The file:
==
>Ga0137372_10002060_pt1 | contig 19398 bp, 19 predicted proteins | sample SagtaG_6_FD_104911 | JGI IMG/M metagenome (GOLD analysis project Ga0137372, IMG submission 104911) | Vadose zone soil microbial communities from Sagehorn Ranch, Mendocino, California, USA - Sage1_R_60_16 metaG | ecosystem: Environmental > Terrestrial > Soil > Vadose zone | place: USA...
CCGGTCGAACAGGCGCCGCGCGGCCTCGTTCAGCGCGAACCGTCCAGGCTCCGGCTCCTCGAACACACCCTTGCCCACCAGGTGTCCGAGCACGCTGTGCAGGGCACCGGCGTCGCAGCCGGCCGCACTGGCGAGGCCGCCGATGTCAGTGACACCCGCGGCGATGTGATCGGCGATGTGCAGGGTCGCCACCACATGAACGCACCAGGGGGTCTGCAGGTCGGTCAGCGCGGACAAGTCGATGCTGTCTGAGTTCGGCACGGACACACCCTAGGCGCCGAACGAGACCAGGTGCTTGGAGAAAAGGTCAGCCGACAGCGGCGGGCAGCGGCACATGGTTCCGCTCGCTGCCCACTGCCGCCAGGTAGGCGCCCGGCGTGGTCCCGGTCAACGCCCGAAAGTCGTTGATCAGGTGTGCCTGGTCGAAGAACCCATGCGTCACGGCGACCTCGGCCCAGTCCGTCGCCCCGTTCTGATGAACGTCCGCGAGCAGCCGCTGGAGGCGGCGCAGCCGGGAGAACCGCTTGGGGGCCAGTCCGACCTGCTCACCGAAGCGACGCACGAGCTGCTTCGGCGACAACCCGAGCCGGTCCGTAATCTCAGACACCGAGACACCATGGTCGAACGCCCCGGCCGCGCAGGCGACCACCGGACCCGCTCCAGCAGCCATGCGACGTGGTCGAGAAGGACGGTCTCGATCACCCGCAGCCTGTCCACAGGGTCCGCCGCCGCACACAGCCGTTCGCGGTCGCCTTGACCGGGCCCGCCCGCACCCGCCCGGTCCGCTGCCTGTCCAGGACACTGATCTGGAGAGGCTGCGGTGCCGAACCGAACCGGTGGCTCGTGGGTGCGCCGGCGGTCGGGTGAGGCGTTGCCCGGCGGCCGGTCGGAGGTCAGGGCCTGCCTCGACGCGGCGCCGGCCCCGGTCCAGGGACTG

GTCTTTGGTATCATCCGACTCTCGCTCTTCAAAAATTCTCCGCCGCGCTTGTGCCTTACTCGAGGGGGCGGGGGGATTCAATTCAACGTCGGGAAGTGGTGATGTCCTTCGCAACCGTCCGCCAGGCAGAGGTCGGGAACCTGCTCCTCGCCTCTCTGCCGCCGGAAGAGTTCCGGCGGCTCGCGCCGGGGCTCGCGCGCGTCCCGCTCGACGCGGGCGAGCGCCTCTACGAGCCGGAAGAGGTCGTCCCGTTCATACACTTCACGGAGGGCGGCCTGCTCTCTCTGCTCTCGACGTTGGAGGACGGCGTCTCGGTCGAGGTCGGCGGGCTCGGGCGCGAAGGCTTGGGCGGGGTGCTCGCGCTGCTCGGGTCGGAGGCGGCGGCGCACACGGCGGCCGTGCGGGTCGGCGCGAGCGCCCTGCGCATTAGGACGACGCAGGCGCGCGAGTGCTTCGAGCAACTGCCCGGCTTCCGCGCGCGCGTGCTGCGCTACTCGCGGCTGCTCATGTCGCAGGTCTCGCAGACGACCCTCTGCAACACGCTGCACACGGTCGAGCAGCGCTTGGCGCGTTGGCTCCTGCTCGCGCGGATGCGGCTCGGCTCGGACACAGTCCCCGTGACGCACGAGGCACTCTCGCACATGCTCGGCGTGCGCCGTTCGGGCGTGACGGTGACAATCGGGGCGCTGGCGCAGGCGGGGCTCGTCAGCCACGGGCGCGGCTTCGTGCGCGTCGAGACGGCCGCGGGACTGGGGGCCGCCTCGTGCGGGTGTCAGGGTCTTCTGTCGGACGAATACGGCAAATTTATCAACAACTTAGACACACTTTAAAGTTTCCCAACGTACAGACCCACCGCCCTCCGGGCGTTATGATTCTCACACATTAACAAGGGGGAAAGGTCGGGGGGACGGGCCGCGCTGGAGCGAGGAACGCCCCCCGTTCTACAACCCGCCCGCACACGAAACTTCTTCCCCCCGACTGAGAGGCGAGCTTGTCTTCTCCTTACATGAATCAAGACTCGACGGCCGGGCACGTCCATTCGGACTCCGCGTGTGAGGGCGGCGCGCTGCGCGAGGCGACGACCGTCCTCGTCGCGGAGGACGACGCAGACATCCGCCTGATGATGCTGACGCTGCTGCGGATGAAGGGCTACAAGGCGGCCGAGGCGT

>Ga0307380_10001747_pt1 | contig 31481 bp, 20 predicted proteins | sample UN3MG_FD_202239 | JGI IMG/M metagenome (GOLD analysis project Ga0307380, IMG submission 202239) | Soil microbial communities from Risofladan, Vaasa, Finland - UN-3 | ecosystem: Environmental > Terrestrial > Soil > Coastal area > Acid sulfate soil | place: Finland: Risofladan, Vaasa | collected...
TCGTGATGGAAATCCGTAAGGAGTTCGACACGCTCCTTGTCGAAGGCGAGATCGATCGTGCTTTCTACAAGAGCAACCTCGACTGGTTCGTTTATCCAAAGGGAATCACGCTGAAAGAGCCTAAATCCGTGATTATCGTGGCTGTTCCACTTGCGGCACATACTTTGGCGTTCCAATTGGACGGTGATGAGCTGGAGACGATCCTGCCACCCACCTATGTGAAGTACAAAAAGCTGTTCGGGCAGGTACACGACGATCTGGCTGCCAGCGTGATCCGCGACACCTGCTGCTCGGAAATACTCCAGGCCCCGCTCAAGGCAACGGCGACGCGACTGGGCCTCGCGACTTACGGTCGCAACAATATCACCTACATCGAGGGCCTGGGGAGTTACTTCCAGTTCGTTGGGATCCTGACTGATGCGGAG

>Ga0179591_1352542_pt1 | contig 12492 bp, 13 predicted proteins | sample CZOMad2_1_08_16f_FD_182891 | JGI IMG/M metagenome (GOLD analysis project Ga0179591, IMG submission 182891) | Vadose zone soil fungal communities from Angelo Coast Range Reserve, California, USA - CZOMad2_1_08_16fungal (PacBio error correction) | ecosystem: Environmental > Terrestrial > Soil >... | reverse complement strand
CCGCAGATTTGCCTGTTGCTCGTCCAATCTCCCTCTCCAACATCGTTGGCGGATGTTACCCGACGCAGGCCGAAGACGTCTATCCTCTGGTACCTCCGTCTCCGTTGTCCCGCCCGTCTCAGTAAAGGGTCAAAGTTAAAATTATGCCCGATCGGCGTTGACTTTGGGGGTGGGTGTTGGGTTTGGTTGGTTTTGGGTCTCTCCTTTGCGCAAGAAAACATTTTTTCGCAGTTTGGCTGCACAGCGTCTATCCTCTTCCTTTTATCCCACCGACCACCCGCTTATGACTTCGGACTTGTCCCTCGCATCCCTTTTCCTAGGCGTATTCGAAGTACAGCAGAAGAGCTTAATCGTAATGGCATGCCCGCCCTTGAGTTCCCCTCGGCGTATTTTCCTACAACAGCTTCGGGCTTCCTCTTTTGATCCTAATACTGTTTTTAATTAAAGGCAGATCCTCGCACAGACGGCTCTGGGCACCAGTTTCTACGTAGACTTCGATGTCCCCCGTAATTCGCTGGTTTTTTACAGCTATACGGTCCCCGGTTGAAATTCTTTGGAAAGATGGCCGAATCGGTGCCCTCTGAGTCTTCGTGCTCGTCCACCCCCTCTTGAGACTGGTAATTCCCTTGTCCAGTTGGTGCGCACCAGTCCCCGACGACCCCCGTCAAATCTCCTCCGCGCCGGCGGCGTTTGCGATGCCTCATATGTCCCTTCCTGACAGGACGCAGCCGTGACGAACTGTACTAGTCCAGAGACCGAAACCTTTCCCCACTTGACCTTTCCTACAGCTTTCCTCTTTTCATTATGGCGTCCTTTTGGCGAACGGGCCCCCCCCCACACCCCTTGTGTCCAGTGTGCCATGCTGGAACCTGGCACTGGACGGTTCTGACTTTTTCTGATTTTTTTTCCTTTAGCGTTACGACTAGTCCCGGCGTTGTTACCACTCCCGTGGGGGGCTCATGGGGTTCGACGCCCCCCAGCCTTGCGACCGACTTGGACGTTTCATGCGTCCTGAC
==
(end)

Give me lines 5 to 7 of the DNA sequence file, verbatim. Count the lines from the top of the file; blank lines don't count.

TCGTGATGGAAATCCGTAAGGAGTTCGACACGCTCCTTGTCGAAGGCGAGATCGATCGTGCTTTCTACAAGAGCAACCTCGACTGGTTCGTTTATCCAAAGGGAATCACGCTGAAAGAGCCTAAATCCGTGATTATCGTGGCTGTTCCACTTGCGGCACATACTTTGGCGTTCCAATTGGACGGTGATGAGCTGGAGACGATCCTGCCACCCACCTATGTGAAGTACAAAAAGCTGTTCGGGCAGGTACACGACGATCTGGCTGCCAGCGTGATCCGCGACACCTGCTGCTCGGAAATACTCCAGGCCCCGCTCAAGGCAACGGCGACGCGACTGGGCCTCGCGACTTACGGTCGCAACAATATCACCTACATCGAGGGCCTGGGGAGTTACTTCCAGTTCGTTGGGATCCTGACTGATGCGGAG

>Ga0179591_1352542_pt1 | contig 12492 bp, 13 predicted proteins | sample CZOMad2_1_08_16f_FD_182891 | JGI IMG/M metagenome (GOLD analysis project Ga0179591, IMG submission 182891) | Vadose zone soil fungal communities from Angelo Coast Range Reserve, California, USA - CZOMad2_1_08_16fungal (PacBio error correction) | ecosystem: Environmental > Terrestrial > Soil >... | reverse complement strand
CCGCAGATTTGCCTGTTGCTCGTCCAATCTCCCTCTCCAACATCGTTGGCGGATGTTACCCGACGCAGGCCGAAGACGTCTATCCTCTGGTACCTCCGTCTCCGTTGTCCCGCCCGTCTCAGTAAAGGGTCAAAGTTAAAATTATGCCCGATCGGCGTTGACTTTGGGGGTGGGTGTTGGGTTTGGTTGGTTTTGGGTCTCTCCTTTGCGCAAGAAAACATTTTTTCGCAGTTTGGCTGCACAGCGTCTATCCTCTTCCTTTTATCCCACCGACCACCCGCTTATGACTTCGGACTTGTCCCTCGCATCCCTTTTCCTAGGCGTATTCGAAGTACAGCAGAAGAGCTTAATCGTAATGGCATGCCCGCCCTTGAGTTCCCCTCGGCGTATTTTCCTACAACAGCTTCGGGCTTCCTCTTTTGATCCTAATACTGTTTTTAATTAAAGGCAGATCCTCGCACAGACGGCTCTGGGCACCAGTTTCTACGTAGACTTCGATGTCCCCCGTAATTCGCTGGTTTTTTACAGCTATACGGTCCCCGGTTGAAATTCTTTGGAAAGATGGCCGAATCGGTGCCCTCTGAGTCTTCGTGCTCGTCCACCCCCTCTTGAGACTGGTAATTCCCTTGTCCAGTTGGTGCGCACCAGTCCCCGACGACCCCCGTCAAATCTCCTCCGCGCCGGCGGCGTTTGCGATGCCTCATATGTCCCTTCCTGACAGGACGCAGCCGTGACGAACTGTACTAGTCCAGAGACCGAAACCTTTCCCCACTTGACCTTTCCTACAGCTTTCCTCTTTTCATTATGGCGTCCTTTTGGCGAACGGGCCCCCCCCCACACCCCTTGTGTCCAGTGTGCCATGCTGGAACCTGGCACTGGACGGTTCTGACTTTTTCTGATTTTTTTTCCTTTAGCGTTACGACTAGTCCCGGCGTTGTTACCACTCCCGTGGGGGGCTCATGGGGTTCGACGCCCCCCAGCCTTGCGACCGACTTGGACGTTTCATGCGTCCTGAC